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Animal Sciences and Industry

Chemical Analysis

An analytical lab housed in the Department of Animal Sciences and Industry at K-State is available for routine chemical analyses. Fat, moisture and protein measurements to support the development of nutritional facts labels and moisture:protein ratio (MPR) determination for shelf-stable meat products can be conducted in this lab. Salt analysis and pH determination can also be determined in the meat chemistry lab.

Sample Collection

  • Collect representative samples during production. try to collect product on different days or bathes of production and from different times of the day.
  • Make a composite sample. Collect 6-12 samples of product, if possible, and combine them to make one composite sample. Generally, about one pound of composite sample is sufficient; however, this will be dependent on the type of analysis to be conducted.
  • Package the composite sample in packaging material that is typically used when the product is sold. For example, if jerky is marketed vacuum packaged, then place your composite sample in a vacuum package.
  • Keep and ship shelf-stable products at ambient temperature, and refrigerated or frozen products at refrigeration or frozen temperatures, as appropriate.

Shipping Sample

Prior to sample shipment, it is important to communicate your request for analysis with a contact person. A note or letter containing the details of your request should also be included with the sample when it is sent. The note should contain:

  1. Name of the company shipping the sample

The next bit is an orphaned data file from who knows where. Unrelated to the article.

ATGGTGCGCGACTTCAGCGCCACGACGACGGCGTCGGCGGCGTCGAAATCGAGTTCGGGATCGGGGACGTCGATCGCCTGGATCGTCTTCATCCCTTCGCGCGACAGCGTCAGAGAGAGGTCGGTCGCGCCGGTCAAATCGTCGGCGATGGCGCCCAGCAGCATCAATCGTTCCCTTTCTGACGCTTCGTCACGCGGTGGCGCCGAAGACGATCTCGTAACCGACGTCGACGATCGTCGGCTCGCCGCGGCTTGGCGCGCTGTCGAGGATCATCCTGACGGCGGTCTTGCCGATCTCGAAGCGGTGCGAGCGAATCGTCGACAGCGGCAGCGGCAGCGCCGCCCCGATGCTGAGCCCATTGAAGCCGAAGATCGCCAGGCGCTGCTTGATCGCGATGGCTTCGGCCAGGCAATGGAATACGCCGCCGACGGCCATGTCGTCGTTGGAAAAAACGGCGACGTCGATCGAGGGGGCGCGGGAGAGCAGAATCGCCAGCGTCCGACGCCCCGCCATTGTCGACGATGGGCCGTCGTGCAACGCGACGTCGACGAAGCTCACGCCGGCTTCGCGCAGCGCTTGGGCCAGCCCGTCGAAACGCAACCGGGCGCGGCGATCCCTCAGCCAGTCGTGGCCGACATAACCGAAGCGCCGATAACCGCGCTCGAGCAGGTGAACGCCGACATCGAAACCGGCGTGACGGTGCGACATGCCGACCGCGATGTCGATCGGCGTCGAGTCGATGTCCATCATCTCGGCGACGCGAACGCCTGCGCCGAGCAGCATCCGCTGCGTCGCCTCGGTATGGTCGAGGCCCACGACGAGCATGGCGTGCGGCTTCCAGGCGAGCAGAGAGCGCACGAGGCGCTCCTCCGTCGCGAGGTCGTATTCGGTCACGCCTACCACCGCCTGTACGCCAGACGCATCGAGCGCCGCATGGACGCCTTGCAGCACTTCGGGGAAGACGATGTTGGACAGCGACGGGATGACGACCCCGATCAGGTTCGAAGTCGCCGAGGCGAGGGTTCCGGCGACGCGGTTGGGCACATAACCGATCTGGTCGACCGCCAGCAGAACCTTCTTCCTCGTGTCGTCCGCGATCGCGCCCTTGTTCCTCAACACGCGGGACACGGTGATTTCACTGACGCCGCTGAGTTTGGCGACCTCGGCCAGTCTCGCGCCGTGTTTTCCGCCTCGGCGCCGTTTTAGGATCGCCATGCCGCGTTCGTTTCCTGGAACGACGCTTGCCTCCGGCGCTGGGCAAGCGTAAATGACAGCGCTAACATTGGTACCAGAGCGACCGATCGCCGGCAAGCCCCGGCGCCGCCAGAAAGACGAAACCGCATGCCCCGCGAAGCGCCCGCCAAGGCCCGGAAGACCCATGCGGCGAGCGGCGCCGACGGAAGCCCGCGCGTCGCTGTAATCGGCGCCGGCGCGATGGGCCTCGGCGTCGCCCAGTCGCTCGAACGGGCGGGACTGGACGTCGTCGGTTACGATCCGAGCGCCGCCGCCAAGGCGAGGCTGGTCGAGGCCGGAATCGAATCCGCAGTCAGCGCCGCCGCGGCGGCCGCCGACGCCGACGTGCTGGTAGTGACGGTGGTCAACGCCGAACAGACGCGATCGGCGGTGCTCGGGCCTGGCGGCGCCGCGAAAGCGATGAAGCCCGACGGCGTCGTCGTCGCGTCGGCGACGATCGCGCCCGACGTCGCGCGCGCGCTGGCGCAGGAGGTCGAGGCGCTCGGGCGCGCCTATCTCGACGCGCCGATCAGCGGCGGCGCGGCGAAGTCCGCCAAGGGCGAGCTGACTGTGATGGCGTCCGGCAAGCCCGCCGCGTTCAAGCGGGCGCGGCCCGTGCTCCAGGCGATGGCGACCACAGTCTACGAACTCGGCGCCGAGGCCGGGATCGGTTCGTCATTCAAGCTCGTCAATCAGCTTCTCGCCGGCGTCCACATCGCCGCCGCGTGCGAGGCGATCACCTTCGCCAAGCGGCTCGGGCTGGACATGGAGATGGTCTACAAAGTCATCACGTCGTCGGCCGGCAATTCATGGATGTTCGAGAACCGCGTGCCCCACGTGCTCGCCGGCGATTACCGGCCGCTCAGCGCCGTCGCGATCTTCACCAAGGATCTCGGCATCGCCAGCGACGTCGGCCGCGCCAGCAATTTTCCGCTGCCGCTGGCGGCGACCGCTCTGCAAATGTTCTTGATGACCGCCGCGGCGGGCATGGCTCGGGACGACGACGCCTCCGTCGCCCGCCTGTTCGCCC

2. Name of a contact person at the company, including phone and fax numbers
  3. Type of sample
  4. Type of analyses that should be performed

Perishable meat samples should be shipped in insulated, clean, and structurally sound containers. When packing the sample for shipment, first place clean, frozen ice packs in the bottom of the shipping container. Next, place a layer of insulting material on top of the ice packs. This insulation can be any number of materials, such as a cardboard sheet, newspaper, bubble-wrap, or packing peanuts that do not degrade when wet. Cardboard and newspaper work the best. Next, place the sample on top of the layer of insulation and freezer packs. Add another layer of insulating material on top of the sample, followed by additional freezer packs, and another layer of insulation. Be sure to place a note with your request inside the box before it is closed. Securely close the container with packaging tape. Instructions to KEEP REFRIGERATED or KEEP FROZEN should appear on the outside of the package. Dry ice can be used in lieu of freezer packs. However, if dry ice is used as a coolant, more insulation is required to prevent the samples from freezing. Check with your selected courier service for special packaging and shipping instructions prior to using dry ice.

Shelf life meat products should be placed in a clean, structurally sound container or padded envelope together with a note of your request.

Contact

K-State scientists and Extension assistants will work with you to determine the type of analyses and number of samples needed for evaluation of your product. Fees for chemical analysis are dependent on services provided.

For assistance with chemical analysis, contact:

Liz Boyle
Kansas State University
Department of Animal Sciences and Industry
249 Weber Hall
Manhattan, KS 66506-0201
Phone: 785-532-1247
Fax: 785-532-7059
e-mail: lboyle@ksu.edu